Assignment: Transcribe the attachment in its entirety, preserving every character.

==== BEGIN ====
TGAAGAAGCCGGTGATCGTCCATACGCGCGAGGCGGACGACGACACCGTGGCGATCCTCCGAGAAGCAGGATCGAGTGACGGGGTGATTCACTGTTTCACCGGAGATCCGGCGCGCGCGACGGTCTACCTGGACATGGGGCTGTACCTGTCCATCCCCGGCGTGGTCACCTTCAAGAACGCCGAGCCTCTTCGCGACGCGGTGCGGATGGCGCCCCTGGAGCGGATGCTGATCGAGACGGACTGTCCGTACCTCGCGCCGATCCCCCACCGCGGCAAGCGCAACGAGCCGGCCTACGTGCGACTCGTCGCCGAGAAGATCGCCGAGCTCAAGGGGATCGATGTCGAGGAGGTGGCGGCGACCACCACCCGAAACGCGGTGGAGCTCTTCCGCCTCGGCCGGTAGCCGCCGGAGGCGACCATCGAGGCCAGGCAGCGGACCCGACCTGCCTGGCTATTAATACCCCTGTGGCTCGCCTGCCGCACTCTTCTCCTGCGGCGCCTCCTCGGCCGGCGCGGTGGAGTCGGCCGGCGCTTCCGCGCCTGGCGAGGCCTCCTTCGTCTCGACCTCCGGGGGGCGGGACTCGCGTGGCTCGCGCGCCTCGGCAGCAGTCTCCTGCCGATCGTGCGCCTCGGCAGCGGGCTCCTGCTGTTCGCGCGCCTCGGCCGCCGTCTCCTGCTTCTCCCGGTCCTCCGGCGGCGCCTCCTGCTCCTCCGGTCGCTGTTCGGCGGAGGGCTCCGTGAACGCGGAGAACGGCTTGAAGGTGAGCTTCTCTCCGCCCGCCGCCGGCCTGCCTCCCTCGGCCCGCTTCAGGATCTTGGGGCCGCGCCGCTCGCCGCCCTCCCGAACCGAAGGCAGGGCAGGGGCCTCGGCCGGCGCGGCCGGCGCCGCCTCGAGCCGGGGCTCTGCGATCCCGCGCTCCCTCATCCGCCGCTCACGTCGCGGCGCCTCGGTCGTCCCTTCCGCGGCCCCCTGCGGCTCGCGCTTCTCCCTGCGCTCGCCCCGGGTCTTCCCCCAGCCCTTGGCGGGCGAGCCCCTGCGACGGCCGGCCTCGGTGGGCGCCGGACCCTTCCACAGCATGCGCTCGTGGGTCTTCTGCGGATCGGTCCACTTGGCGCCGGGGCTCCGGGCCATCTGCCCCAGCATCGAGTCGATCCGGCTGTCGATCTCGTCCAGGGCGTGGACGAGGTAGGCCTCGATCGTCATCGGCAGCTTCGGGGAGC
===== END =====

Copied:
TGAAGAAGCCGGTGATCGTCCATACGCGCGAGGCGGACGACGACACCGTGGCGATCCTCCGAGAAGCAGGATCGAGTGACGGGGTGATTCACTGTTTCACCGGAGATCCGGCGCGCGCGACGGTCTACCTGGACATGGGGCTGTACCTGTCCATCCCCGGCGTGGTCACCTTCAAGAACGCCGAGCCTCTTCGCGACGCGGTGCGGATGGCGCCCCTGGAGCGGATGCTGATCGAGACGGACTGTCCGTACCTCGCGCCGATCCCCCACCGCGGCAAGCGCAACGAGCCGGCCTACGTGCGACTCGTCGCCGAGAAGATCGCCGAGCTCAAGGGGATCGATGTCGAGGAGGTGGCGGCGACCACCACCCGAAACGCGGTGGAGCTCTTCCGCCTCGGCCGGTAGCCGCCGGAGGCGACCATCGAGGCCAGGCAGCGGACCCGACCTGCCTGGCTATTAATACCCCTGTGGCTCGCCTGCCGCACTCTTCTCCTGCGGCGCCTCCTCGGCCGGCGCGGTGGAGTCGGCCGGCGCTTCCGCGCCTGGCGAGGCCTCCTTCGTCTCGACCTCCGGGGGGCGGGACTCGCGTGGCTCGCGCGCCTCGGCAGCAGTCTCCTGCCGATCGTGCGCCTCGGCAGCGGGCTCCTGCTGTTCGCGCGCCTCGGCCGCCGTCTCCTGCTTCTCCCGGTCCTCCGGCGGCGCCTCCTGCTCCTCCGGTCGCTGTTCGGCGGAGGGCTCCGTGAACGCGGAGAACGGCTTGAAGGTGAGCTTCTCTCCGCCCGCCGCCGGCCTGCCTCCCTCGGCCCGCTTCAGGATCTTGGGGCCGCGCCGCTCGCCGCCCTCCCGAACCGAAGGCAGGGCAGGGGCCTCGGCCGGCGCGGCCGGCGCCGCCTCGAGCCGGGGCTCTGCGATCCCGCGCTCCCTCATCCGCCGCTCACGTCGCGGCGCCTCGGTCGTCCCTTCCGCGGCCCCCTGCGGCTCGCGCTTCTCCCTGCGCTCGCCCCGGGTCTTCCCCCAGCCCTTGGCGGGCGAGCCCCTGCGACGGCCGGCCTCGGTGGGCGCCGGACCCTTCCACAGCATGCGCTCGTGGGTCTTCTGCGGATCGGTCCACTTGGCGCCGGGGCTCCGGGCCATCTGCCCCAGCATCGAGTCGATCCGGCTGTCGATCTCGTCCAGGGCGTGGACGAGGTAGGCCTCGATCGTCATCGGCAGCTTCGGGGAGC